One of the joys of retirement is having the time to discover and enjoy some of the fun things in life, especially the frills that don t break the bank.
I m going to share with my fellow seniors one of those affordable, recent discoveries.
To me. a frill is something that I have always gotten along nicely without and could continue to do so quite easily in the future. It s usually economically prudent for some retirees to do just that, especially on a fixed income.
But something that costs less than a couple of specialty coffee drinks a month is unlikely to break the bank for many seniors. I should pass up those high-caffeine, high-calorie drinks every time, anyway.
I am continually amused how a coffee shop can occasionally add a word, like soy or skim or whipped, etc., and add 50 cents per extra word to the cost of its basic product. But I digress.
Still, it s hard to rationalize some things, no matter how inexpensive, when they are also available free.
I m talking about music, especially the stuff disguised as music that is broadcast free of charge over the airwaves.
I am an unabashed music lover. My extensive collection of vinyl albums, cassette tapes and compact discs numbers in the thousands.
The music I choose to hear depends on my mood at a given moment, whether I m spending serious time in my car, sitting at my computer, or doing nothing but listening.
I have been a regular music reviewer for The Blade for more than 20 years, regularly critiquing country, blues, New Age and world music. That gives me a solid base of good music for my enjoyment. The vast majority of my music, however, was bought at local stores.
I have large numbers of classical, big band, Forties and Fifties pop, early rock n roll, early jazz, Dixieland and folk music. I also am fond of contemporary Latin, reggae, electronic, house and dance music, which helps me shed my codger status when any teens are with me in my car.
Unfortunately, my overwhelming choices in music mean that I must tote a large compact disc case when I travel so I can play what appeals to me at the time. The free radio on AM or FM is limited by the narrow playlists at each station, and that doesn t turn me on at all.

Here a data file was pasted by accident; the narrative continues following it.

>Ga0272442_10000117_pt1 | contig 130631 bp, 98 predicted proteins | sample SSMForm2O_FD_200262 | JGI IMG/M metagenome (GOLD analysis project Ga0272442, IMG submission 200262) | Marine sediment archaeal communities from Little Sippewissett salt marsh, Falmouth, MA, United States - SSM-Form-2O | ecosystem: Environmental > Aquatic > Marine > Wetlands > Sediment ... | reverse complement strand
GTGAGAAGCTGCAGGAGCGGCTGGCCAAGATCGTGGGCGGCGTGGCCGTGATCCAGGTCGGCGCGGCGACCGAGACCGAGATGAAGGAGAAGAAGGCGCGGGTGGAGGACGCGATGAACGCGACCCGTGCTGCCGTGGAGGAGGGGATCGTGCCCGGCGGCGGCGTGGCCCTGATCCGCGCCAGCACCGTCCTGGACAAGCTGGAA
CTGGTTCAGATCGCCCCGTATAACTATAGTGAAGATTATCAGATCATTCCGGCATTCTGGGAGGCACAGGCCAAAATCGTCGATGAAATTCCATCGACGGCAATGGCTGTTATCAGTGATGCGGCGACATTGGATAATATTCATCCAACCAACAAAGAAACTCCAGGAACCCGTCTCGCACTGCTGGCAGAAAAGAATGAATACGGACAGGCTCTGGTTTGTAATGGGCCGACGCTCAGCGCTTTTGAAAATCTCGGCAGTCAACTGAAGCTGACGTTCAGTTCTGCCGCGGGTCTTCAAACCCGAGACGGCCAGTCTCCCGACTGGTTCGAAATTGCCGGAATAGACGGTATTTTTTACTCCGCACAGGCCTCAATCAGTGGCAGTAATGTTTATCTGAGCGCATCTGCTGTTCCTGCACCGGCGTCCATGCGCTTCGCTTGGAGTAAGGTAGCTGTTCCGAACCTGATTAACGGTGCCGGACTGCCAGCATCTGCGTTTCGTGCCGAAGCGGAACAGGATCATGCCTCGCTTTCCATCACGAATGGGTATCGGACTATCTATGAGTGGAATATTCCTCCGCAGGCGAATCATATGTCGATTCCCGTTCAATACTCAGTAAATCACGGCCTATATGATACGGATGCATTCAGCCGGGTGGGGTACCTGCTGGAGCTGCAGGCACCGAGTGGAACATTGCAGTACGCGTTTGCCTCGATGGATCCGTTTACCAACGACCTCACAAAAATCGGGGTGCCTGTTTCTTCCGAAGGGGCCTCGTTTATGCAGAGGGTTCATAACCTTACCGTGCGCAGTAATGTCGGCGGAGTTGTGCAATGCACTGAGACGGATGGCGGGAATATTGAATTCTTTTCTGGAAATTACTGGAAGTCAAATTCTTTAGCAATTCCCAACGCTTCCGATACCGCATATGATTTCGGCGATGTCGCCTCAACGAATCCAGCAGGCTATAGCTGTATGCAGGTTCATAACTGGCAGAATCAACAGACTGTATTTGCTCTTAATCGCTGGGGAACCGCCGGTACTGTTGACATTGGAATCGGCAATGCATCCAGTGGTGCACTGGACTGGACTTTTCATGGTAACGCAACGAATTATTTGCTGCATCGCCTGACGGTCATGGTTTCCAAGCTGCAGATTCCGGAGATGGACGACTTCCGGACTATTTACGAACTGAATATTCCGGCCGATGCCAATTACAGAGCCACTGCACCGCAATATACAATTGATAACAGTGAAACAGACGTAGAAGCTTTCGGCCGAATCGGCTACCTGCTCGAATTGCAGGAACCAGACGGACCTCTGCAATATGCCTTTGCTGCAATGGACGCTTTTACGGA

Or I could pay several hundred dollars for an iPod or similar music device and put in several hundred hours loading large segments of my music collection for listening on the go.
Now, however, and here s where I share my discovery with you, I turn on the satellite radio in my car.
If satellite radio sounds like a complicated way to pay for something that you can get at no cost, read on.
If you spend $12.95 a month or more, about the price of a single compact disc, then the satellite radio is a genuine bargain.
How did I discover this? It came standard in the late-model used car I recently acquired. As a bonus, the satellite radio network gave me six months of free service to see if I liked the product.
Well, the jury is in, and the verdict is unanimous. I cannot imagine ever having another vehicle without the satellite radio.
For example, Cadillac and many General Motors cars, plus an assortment of foreign autos, come equipped with XM radio. Chrysler and Ford, plus the other foreign autos, come Sirius-equipped.
Each satellite radio brand offers more than 160 stations of crystal-clear digital sound, with a menu of stations devoted to a single genre, such as Forties, country, New Age, classical, etc., 24 hours a day, seven days a week. It s all basically commercial-free too.
There are also stations devoted to news, comedy, kids, weather and sports.
The best part for seniors is that the music they love most but can rarely find on commercial radio stations is readily available by way of satellite.
The sports choices may help determine which satellite radio you prefer, since XM radio offers live broadcasts of every major league baseball game, and Sirius delivers pro football and basketball. It remains unclear, as far as I know, whether the recent merger of XM and Sirius will affect that difference.
If your current wheels don t come with the satellite radio option already installed, it can be added on. And you can pick up a portable radio to take that wide range of music with you when not in your vehicle.
When I travel with retirees in my age group or older, the stations most often requested play stuff from the Forties or Fifties. If I drop them off and load up with teen-agers, I don t have to fumble with a case of discs, but just change the channel. Otherwise, the refrain turns to Yuck! What is that music?
As a bonus, because I subscribe to one of the satellite radio services, I can fire up my Internet browser as I work on the computer and listen to the same stations I get in my car. At no additional cost.
The discretionary money I don t spend anymore on compact discs now is available for use elsewhere. Like at the gas pump.
Jim Pettican commented on Even the losers win among these seniors
Gambling fans here (Florida) do not get to cross an international border, but for years many of them have gone to the Mississippi Gulf Coast. Your column is a public service to the elderly citizens of Toledo who might be contemplating a day at a casino and will now know what to expect.